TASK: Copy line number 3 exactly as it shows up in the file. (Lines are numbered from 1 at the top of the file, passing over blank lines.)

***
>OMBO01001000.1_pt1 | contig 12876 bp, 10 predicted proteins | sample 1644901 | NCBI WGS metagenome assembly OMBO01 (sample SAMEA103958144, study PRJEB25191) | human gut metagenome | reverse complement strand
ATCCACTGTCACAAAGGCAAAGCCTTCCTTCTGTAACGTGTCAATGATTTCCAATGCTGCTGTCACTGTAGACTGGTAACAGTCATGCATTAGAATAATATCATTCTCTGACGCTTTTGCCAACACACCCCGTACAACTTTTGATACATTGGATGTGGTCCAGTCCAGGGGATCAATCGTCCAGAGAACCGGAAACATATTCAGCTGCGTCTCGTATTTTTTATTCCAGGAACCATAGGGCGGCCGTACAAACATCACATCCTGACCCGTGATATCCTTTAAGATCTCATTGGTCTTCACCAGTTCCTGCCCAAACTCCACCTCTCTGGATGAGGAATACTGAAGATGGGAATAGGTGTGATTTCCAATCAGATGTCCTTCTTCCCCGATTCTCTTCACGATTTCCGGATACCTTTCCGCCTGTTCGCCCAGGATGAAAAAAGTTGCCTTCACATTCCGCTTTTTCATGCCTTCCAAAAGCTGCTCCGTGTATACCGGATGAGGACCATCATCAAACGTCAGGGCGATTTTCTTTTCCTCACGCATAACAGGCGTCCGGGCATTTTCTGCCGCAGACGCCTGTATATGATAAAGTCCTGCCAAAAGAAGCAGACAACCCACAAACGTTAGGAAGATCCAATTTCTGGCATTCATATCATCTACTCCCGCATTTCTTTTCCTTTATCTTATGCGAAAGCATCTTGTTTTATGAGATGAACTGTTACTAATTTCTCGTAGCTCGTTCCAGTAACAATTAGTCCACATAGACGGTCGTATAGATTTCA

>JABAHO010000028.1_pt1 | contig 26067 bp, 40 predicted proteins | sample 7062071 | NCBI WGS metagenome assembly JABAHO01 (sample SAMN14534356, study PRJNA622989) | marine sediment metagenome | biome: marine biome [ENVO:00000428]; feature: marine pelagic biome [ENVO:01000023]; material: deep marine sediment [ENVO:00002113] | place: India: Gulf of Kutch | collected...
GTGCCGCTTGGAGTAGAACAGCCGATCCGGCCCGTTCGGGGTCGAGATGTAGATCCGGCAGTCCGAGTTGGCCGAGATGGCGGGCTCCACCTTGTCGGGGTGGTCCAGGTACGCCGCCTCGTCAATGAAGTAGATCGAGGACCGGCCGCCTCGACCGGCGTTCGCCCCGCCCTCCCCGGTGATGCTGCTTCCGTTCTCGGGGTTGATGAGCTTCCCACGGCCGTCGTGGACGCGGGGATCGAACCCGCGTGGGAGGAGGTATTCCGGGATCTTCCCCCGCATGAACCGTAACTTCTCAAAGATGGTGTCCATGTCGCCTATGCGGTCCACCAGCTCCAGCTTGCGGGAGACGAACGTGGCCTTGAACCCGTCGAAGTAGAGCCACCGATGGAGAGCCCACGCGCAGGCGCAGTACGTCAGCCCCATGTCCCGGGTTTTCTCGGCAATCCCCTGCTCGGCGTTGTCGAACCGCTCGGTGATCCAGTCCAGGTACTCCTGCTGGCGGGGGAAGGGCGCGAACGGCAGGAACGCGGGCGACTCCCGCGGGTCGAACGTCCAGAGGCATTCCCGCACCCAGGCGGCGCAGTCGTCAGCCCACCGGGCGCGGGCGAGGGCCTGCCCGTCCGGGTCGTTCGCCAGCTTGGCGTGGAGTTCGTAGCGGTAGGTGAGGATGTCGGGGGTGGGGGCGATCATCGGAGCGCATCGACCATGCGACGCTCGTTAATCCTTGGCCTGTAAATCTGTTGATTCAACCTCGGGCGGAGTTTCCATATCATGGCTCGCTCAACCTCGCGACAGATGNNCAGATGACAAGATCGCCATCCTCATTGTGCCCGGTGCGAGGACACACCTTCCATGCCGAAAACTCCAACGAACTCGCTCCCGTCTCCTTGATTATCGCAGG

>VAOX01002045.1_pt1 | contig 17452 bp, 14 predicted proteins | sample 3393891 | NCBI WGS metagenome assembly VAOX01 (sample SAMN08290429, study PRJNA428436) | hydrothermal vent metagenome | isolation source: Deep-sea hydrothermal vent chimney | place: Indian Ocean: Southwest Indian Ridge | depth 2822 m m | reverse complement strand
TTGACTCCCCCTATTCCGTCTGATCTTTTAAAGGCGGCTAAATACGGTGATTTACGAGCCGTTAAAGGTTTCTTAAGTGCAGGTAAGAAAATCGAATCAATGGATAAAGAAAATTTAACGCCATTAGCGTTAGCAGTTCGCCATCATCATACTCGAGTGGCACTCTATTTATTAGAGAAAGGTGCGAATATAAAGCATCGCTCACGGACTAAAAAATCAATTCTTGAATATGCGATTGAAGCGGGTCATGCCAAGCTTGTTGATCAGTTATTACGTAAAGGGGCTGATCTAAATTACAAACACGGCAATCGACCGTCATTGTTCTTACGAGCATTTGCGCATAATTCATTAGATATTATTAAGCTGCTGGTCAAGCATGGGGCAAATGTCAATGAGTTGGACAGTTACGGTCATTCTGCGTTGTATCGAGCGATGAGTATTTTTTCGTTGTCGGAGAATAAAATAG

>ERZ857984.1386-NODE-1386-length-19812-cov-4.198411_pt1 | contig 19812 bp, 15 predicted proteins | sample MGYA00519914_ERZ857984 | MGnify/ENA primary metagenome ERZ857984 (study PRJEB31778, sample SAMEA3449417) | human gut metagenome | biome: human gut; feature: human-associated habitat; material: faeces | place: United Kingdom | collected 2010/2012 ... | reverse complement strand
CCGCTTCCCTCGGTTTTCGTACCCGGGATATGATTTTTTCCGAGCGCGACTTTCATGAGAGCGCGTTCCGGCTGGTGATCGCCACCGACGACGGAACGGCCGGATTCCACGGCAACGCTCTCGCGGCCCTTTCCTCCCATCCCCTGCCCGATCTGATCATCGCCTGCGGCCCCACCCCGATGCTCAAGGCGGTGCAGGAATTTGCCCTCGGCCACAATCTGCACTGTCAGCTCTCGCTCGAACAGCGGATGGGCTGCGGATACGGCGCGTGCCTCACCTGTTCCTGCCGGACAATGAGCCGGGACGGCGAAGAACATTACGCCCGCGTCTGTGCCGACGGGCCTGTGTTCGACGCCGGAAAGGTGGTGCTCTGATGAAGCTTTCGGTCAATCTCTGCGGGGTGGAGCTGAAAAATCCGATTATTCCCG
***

>JABAHO010000028.1_pt1 | contig 26067 bp, 40 predicted proteins | sample 7062071 | NCBI WGS metagenome assembly JABAHO01 (sample SAMN14534356, study PRJNA622989) | marine sediment metagenome | biome: marine biome [ENVO:00000428]; feature: marine pelagic biome [ENVO:01000023]; material: deep marine sediment [ENVO:00002113] | place: India: Gulf of Kutch | collected...